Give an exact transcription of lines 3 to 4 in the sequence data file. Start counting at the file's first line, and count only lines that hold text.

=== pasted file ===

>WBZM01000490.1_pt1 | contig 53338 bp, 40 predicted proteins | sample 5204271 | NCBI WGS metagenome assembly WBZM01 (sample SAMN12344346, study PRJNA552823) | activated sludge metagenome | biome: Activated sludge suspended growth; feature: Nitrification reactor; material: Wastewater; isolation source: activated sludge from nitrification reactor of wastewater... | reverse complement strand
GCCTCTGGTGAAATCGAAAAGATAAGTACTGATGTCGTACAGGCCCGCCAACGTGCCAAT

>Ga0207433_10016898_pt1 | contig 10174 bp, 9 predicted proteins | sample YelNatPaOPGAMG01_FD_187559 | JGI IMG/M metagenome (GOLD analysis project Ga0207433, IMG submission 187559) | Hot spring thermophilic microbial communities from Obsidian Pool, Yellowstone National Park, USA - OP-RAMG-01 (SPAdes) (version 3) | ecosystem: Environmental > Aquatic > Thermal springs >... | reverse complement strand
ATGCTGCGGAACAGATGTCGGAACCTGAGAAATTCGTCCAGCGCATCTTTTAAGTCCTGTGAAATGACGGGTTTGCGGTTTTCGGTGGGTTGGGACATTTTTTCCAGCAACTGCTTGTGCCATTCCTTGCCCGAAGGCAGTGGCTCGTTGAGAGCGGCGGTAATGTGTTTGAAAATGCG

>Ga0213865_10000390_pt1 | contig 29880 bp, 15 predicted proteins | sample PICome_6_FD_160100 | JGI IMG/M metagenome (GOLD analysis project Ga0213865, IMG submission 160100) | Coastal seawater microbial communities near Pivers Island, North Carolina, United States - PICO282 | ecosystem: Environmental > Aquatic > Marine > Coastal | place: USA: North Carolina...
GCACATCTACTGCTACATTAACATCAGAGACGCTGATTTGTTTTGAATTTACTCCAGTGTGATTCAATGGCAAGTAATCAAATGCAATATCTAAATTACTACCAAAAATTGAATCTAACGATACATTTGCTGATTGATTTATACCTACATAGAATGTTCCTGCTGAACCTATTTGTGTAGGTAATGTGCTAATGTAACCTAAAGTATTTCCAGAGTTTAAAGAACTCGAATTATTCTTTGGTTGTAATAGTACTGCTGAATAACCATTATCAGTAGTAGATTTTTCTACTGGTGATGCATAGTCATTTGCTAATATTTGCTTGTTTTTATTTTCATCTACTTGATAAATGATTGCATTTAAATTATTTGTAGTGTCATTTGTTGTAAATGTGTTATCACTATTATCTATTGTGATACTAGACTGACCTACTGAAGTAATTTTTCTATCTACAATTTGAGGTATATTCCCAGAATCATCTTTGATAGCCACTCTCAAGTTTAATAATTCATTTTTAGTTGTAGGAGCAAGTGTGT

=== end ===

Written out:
>Ga0207433_10016898_pt1 | contig 10174 bp, 9 predicted proteins | sample YelNatPaOPGAMG01_FD_187559 | JGI IMG/M metagenome (GOLD analysis project Ga0207433, IMG submission 187559) | Hot spring thermophilic microbial communities from Obsidian Pool, Yellowstone National Park, USA - OP-RAMG-01 (SPAdes) (version 3) | ecosystem: Environmental > Aquatic > Thermal springs >... | reverse complement strand
ATGCTGCGGAACAGATGTCGGAACCTGAGAAATTCGTCCAGCGCATCTTTTAAGTCCTGTGAAATGACGGGTTTGCGGTTTTCGGTGGGTTGGGACATTTTTTCCAGCAACTGCTTGTGCCATTCCTTGCCCGAAGGCAGTGGCTCGTTGAGAGCGGCGGTAATGTGTTTGAAAATGCG